The ERV-9 LTR through its high-affinity binding of NF-Y may coordinate the transcriptional networks of these cis-linked genes during hematopoiesis. Thus, at least some of the 4,000 copies of the ERV-9 LTR retrotransposons distributed across the human chromosomes may serve a beneficial host function and may not be junk DNAs.
Congratulations, Jonathan, you’ve blogged about an evolutionary phenomenon known as exaptation! Some retrotransposon sequences have been altered through mutation and now serve a function in the cell apart from their old job of jumping around the genome and getting in the way. This isn’t evidence that all non-coding sequences in the genome have a function, just that some of them have been co-opted into working with the cell, not against it.
Better luck next time.
DonaldM, on Uncommon Descent, decided to write about Craig Venter’s synthetic bacteria – specifically bioethicist Gregory Kaebnick’s take on whether or not Venter’s “creations” are actually life:
Kaebnick raises an interesting point: is this synthetic cell life? If we grant that it is, what are the implications for either evolution or ID, if any? My initial thought is that what Venter et.al created is not life. In that respect, I think David Baltimore got it right in the above quote.
Still, its worth considering, is this life? If so, why? And, what are the implications for ID and/or evolution. Its hard to see how this helps evolution in that design is everywhere in the experiment. Indeed, if this cell does qualify as life, then it is clearly purposely, intelligently designed life.
What are the implications for ID and evolutionary theory? There are none! Venter’s achievement says nothing about how the original bacterial species that he used came into existence. Was the new bacteria intelligently designed? In a way, but all that proves is that humans will be able to create life in the future. Wow. That must mean that… humans created all life on Earth?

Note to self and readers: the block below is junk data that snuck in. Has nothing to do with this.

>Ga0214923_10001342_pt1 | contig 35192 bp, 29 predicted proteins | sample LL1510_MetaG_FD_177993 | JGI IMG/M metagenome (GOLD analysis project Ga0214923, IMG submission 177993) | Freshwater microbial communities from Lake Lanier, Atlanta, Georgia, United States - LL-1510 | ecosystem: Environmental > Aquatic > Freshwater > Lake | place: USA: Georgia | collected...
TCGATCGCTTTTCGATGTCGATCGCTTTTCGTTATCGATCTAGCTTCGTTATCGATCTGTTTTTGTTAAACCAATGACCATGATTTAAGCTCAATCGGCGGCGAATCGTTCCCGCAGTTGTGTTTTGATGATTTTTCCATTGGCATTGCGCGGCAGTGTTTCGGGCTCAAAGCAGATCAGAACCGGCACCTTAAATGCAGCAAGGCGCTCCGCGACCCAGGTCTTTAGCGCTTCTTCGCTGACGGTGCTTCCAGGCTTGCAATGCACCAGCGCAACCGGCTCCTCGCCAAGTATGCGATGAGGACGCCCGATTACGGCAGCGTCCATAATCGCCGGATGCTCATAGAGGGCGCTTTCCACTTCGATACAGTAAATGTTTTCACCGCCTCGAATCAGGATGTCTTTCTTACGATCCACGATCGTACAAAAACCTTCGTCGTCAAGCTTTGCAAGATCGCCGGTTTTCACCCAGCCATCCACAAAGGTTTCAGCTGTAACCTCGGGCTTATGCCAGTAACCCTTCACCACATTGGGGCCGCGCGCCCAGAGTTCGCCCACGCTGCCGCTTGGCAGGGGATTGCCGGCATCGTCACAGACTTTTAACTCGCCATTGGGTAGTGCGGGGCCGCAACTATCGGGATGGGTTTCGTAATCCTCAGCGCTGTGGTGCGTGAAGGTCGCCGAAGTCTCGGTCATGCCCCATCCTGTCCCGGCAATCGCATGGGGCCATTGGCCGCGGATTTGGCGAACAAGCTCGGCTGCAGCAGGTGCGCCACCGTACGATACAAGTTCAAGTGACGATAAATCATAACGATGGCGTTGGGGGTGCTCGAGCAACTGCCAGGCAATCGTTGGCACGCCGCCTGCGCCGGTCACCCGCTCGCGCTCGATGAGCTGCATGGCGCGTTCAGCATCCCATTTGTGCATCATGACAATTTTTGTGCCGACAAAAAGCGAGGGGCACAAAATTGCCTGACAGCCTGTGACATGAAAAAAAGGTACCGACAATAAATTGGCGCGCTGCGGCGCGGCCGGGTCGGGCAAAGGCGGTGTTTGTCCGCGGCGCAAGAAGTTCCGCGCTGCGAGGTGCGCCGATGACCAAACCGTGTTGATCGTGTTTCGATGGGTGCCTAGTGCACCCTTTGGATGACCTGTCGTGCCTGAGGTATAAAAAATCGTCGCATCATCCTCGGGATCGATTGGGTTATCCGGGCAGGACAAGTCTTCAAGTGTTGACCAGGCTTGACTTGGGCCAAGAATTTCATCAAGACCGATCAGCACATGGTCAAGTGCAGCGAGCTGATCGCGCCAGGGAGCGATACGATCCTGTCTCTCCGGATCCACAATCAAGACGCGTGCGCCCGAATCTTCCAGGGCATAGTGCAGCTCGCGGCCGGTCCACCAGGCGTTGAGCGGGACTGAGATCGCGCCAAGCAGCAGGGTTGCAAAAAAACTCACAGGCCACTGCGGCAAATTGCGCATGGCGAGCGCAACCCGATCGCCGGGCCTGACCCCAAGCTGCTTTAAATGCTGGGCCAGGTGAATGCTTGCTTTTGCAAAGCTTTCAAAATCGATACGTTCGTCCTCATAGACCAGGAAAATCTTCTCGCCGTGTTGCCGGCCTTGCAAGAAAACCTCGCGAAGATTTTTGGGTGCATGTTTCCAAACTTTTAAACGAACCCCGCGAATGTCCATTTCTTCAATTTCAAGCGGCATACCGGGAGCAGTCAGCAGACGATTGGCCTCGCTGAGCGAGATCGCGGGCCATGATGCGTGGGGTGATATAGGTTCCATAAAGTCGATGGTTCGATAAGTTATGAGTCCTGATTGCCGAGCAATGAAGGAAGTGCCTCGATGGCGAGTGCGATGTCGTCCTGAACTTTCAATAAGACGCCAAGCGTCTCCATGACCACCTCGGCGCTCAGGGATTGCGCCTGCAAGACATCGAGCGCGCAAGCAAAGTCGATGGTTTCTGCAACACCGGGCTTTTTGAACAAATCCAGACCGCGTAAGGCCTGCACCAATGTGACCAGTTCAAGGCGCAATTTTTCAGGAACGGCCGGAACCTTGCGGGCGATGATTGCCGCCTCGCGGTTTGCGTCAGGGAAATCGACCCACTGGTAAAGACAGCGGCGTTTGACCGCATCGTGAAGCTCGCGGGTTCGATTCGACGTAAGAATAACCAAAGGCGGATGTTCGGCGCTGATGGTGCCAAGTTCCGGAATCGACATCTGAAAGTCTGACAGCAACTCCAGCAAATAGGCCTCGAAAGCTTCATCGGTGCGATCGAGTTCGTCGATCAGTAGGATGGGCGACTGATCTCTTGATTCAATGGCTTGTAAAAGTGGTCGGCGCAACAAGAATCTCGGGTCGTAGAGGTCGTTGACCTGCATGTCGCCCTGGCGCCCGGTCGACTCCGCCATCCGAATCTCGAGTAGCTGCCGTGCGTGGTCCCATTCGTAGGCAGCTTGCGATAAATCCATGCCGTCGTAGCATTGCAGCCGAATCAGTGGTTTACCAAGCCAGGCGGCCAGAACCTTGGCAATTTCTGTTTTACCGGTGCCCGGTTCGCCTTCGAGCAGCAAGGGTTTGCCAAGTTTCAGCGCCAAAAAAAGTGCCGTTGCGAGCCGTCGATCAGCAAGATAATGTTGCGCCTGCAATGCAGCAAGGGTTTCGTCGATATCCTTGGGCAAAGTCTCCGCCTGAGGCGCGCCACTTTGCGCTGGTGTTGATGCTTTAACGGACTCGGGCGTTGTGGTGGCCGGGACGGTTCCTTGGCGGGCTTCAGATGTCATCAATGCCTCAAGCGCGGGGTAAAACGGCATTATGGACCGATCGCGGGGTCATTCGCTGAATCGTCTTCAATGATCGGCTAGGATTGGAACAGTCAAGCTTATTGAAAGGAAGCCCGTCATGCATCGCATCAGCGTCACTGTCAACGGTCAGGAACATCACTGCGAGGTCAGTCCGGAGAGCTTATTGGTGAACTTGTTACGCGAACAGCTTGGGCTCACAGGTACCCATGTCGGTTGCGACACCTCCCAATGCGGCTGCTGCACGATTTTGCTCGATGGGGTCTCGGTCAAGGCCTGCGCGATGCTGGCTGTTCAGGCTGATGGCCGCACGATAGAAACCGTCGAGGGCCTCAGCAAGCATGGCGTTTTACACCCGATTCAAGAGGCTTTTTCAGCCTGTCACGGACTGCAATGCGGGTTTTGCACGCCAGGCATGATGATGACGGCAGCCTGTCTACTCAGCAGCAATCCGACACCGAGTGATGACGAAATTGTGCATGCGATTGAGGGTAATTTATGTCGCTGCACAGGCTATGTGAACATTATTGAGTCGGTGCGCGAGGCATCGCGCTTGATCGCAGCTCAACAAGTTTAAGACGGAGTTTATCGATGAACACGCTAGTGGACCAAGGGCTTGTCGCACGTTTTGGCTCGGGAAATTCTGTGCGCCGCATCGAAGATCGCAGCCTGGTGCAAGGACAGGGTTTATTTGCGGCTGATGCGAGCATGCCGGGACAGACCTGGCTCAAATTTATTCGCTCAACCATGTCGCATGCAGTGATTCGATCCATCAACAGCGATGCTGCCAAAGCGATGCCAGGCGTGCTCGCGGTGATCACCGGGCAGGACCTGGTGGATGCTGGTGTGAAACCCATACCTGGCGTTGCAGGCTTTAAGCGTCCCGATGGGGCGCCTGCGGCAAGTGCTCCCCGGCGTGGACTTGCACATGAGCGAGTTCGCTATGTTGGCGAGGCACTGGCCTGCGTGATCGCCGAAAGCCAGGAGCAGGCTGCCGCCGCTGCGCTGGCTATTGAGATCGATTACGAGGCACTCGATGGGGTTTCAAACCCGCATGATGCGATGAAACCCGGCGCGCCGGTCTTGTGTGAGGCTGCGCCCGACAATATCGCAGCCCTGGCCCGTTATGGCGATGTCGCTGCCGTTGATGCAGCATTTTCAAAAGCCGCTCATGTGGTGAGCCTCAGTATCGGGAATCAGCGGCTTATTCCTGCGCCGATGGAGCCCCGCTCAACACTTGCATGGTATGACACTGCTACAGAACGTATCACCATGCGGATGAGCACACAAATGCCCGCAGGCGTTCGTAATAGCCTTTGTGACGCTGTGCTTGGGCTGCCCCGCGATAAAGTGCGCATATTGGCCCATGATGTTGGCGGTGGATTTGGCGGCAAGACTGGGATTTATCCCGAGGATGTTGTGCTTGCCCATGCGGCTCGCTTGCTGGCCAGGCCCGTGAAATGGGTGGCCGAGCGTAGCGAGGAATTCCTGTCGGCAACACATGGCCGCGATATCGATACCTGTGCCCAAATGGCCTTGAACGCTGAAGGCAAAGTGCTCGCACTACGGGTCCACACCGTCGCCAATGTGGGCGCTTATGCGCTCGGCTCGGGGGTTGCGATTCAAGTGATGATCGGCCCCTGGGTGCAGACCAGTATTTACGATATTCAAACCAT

Bah, the intelligent design movement is grasping at straws now (were they ever not?), trying to find anything that is somehow linked to their pet unscientific notion. Well, Donald, this ain’t one of those things.
To finish up the major items, Cornelius Hunter, on Darwin’s God, got confused and incoherent over a biology textbook’s explanation of evolution:
It is important not to miss the key point of the result you see illustrated in figure 17.3: evolution is an observation, not a conclusion. Because the dating of the samples is independent of what the samples are like, successive change through time is a data statement. While the statement that evolution is the result of natural selection is a theory advanced by Darwin, the statement that macroevolution has occurred is a factual observation.
A sequence of fossils is an observation of macroevolution? It would be difficult to imagine a greater lie than this. And it is not as though this was an unintended mistake that just happened to elude the 100+ reviewers. Johnson and Lobos went out of their way to make and elaborate this lie and the army of evolutionist reviewers all nodded their heads.
Holy crap, “It would be difficult to imagine a greater lie than this”? What have you been smoking, Cornelius?
A commenter on the post, oleg, summed up the whole thing perfectly:
This is called jumping the shark.
Rapid fire ID news!
- William Dembski tried to be funny but fails miserably.
- So did DonaldM, but in an even less-funny way.
- The science journal Nature apparently hates religious people. That’s news to me.
- Jonathan McLatchie reviewed a book about evolution and repeated tired arguments about information.
- A Christian professor attacked “Darwinism” through… consciousness?